Soil and mud stains are one of the most common household carpet stains and as such are the ones with an abundance of solutions and methods of removal. This cleaning guide will show the how the simplest ways of cleaning may also be the safest. Results may vary according to soil type, fibers of the carpet and age of the stain so always make sure to act as fast as possible. Soil from potted plants differs in consistency from dirt carried in by foot and thus requires a bit more attention and patience.
Using tap water to clean a soil stain from a carpet
- Start with a vacuum cleaner – hoover the affected area, even if the spot is wet and is still muddy the suction will remove at least some parts of the solid. Use quick periodical dabs with the hoover and not long strokes as those might help spread and set the stain further. Do as much as you can, this will help you out immensely in the long run and remove any solids that might in the way.
A good rule of thumb when cleaning is to always begin with the least invasive method, if you are consistent and patient enough you might be able to get the stain off with just some water and a wet towel.
- Get a dry, white cotton towel – natural fiber cotton will absorb quite a lot of moisture which makes for a great extraction method, it does not disturb the yarn of the carpet making it a safe for cleaning even natural materials.
- Get a cup of water, after hoovering the spot as much as possible
- Work with the towel – soak one of the towel’s edges, fold the edge of the towel inward to the center of the towel and transfer the water from the saturated tip. With two fingers apply pressure on the dirt stain with the towel between your fingers and the stain acting as a barrier. Dab and blot out the stain with the water, after each press check to see how much of the stain is transferring to the white cloth. Be careful to not over saturate the spot or you will set the stain in and make it harder to remove, repeat the process no more 3-4 just to be sure.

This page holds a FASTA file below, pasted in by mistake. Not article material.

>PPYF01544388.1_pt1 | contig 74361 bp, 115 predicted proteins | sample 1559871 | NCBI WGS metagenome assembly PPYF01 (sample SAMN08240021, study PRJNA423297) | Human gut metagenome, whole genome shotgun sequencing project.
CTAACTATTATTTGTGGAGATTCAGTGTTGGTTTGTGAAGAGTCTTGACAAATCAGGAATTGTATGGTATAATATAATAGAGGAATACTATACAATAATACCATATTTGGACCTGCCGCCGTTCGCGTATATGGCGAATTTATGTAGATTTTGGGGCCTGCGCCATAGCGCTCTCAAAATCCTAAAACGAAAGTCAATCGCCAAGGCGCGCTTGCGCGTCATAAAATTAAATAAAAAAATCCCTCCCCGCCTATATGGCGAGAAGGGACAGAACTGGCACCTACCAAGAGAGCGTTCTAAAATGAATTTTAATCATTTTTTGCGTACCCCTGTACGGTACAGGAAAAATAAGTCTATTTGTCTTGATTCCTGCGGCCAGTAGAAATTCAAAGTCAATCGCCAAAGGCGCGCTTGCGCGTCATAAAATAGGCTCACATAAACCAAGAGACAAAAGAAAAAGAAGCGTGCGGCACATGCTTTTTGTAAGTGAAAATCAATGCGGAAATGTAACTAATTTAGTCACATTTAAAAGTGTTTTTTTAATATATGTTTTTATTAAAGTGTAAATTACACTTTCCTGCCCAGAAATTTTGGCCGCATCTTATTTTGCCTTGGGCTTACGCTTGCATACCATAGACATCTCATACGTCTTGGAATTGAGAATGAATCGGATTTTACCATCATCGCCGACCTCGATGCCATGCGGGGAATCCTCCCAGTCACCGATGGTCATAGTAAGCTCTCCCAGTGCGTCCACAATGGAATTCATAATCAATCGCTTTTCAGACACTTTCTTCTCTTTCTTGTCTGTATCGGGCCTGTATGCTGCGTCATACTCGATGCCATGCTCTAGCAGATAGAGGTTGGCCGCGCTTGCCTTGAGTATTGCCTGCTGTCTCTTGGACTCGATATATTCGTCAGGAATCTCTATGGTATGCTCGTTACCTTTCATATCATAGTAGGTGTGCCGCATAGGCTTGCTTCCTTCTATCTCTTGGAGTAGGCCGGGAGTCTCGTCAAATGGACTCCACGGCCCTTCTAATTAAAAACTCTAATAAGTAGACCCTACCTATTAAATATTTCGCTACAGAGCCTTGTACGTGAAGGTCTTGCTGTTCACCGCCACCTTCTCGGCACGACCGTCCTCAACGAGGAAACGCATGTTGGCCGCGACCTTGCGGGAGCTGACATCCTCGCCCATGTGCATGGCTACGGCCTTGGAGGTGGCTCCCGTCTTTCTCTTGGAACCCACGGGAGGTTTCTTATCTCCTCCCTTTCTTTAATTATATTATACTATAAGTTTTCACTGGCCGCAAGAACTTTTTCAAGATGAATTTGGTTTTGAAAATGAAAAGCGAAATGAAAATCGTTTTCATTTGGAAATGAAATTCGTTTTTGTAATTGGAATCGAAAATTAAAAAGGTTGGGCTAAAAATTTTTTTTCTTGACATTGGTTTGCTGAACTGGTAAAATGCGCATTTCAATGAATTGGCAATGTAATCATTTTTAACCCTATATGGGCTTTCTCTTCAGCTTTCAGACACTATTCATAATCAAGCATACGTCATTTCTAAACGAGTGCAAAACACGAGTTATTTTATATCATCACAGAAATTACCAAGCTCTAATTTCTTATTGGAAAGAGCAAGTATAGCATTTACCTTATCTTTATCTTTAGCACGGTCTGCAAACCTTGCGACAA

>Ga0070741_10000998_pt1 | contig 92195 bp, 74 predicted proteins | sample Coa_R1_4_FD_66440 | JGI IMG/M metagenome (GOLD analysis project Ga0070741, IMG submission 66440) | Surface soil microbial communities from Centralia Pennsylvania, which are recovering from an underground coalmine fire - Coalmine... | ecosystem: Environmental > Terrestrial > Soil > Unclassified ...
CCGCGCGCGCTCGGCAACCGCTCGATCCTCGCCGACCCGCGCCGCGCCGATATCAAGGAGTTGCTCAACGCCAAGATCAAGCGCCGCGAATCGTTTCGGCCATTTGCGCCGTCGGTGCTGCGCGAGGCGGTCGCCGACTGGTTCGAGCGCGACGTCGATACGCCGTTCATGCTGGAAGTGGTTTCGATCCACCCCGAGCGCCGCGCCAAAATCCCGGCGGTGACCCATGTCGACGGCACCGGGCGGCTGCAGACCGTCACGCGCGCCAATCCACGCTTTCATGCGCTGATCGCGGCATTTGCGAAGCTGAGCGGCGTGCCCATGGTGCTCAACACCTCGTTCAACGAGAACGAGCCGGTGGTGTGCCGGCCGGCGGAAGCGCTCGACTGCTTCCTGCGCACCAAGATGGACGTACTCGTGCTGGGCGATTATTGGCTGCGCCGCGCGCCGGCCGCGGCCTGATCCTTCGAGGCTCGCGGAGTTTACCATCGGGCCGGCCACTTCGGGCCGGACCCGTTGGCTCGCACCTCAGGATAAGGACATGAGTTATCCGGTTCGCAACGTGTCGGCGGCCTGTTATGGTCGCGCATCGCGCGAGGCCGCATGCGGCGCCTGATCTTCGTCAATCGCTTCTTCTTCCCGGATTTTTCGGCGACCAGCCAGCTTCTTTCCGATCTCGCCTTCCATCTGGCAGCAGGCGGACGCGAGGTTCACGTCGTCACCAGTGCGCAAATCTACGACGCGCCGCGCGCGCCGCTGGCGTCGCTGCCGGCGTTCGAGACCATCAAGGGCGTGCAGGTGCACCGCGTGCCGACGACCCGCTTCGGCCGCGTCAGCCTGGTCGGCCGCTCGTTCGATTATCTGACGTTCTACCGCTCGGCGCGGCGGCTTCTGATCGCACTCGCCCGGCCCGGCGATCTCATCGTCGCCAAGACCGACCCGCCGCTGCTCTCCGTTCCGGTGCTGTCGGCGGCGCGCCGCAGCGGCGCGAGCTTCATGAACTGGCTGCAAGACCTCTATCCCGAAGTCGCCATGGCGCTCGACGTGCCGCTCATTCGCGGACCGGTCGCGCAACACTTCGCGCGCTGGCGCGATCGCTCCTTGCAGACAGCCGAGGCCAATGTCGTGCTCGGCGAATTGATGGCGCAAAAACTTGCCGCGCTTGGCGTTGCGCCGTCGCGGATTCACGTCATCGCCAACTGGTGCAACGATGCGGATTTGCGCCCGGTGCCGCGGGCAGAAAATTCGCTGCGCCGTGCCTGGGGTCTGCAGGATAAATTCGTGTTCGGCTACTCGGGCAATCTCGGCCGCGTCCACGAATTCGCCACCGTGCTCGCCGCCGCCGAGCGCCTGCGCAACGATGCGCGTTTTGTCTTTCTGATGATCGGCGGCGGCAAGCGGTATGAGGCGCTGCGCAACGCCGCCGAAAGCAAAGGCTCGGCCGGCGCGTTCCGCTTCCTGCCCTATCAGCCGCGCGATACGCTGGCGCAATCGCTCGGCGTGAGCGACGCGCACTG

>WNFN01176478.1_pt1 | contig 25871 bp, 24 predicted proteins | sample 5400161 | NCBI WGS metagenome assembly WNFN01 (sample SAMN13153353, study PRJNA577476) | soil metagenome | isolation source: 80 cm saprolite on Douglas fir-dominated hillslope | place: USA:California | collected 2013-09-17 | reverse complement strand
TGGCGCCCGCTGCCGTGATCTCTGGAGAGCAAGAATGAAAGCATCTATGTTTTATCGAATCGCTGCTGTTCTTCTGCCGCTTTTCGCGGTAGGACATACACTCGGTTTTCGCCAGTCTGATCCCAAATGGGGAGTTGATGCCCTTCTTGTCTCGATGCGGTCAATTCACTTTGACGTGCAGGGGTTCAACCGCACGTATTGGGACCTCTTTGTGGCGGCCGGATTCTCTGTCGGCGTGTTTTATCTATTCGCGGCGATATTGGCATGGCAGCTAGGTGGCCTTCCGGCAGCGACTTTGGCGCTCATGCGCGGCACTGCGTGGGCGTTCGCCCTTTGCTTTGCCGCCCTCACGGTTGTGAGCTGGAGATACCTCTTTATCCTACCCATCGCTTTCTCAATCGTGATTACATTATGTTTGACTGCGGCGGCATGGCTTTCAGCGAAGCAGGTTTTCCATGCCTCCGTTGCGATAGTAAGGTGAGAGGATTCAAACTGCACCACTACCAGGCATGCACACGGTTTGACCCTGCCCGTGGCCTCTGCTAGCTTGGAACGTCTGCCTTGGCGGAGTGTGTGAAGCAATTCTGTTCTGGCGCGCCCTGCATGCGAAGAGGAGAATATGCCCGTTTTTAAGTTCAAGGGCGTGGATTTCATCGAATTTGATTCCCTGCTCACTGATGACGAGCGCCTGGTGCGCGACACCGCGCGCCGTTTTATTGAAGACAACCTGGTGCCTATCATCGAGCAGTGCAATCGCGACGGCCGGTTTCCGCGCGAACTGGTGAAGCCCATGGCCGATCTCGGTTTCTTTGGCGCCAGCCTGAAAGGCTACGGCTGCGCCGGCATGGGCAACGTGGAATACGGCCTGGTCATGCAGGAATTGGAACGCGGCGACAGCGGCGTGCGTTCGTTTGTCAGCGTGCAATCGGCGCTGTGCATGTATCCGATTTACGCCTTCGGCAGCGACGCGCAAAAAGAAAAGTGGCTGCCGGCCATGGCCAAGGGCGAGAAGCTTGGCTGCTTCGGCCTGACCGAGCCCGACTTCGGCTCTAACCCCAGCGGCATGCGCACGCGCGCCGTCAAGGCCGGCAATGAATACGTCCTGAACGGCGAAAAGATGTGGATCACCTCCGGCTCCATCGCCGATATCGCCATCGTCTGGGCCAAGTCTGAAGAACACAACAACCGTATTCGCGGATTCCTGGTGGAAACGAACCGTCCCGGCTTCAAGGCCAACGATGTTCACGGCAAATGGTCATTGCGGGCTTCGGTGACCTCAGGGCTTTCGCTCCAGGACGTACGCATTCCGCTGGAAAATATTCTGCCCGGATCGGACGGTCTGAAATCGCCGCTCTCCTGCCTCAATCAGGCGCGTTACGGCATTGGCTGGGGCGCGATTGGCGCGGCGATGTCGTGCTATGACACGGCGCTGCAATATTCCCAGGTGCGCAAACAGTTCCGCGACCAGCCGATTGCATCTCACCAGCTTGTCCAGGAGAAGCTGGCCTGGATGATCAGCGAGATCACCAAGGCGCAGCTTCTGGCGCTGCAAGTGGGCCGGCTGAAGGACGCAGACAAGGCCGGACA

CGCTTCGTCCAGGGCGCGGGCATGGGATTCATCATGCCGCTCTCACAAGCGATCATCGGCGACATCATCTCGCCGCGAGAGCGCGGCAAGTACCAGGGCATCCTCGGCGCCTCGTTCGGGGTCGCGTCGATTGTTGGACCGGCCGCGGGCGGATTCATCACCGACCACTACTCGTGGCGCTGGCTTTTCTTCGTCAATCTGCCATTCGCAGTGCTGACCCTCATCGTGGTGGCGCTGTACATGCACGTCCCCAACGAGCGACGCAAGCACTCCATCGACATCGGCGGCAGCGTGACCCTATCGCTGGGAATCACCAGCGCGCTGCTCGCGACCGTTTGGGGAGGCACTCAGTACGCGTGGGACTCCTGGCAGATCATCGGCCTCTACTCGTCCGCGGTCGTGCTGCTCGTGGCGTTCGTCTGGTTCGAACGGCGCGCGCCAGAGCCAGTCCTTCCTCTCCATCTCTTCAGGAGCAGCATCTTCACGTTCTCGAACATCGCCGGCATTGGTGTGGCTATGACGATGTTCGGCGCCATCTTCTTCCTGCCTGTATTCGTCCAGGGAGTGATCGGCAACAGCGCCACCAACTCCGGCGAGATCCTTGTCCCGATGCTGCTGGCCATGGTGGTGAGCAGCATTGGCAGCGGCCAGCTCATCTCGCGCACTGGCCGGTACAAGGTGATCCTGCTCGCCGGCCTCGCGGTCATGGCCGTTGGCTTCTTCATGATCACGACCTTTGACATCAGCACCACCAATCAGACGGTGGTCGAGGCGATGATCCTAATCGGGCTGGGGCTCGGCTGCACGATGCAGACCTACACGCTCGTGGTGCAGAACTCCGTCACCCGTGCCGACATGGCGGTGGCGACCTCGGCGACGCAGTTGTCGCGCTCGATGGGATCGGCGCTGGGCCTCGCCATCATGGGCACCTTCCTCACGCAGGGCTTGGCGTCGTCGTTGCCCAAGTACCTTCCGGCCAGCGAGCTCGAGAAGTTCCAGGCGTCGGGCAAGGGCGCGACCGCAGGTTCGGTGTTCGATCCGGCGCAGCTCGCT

- Let it dry – At this point the spot should be almost invisible, but just in case there is still some leftover, let it dry for a couple of hours naturally. Don’t worry, it won’t set.
- Hoover the spot and try the blotting method with ice cold water once again – see if the stain is transferring to the cloth. If it’s not, but it’s still present, you have an excuse to call a specialist, who will have a easier clean-up job because you didn’t use any harsh chemicals.
Using a detergent
If you are insistent on getting the stain out yourself, you can use a spot remover or a specialised dirt stain remover, which won’t take that long to react as you’ve already done most of the work with the water technique. Be sure to choose a 7pH detergent or shampoo as this is the pH level of water and it won’t hurt the fibers of the carpet. Take 1 part of detergent to 30 parts water in a water bottle and spray on the stain, blot out using a towel. Make sure to rinse or you’ll get a residue that will attract dirt faster than the surrounding carpeting and will look odd.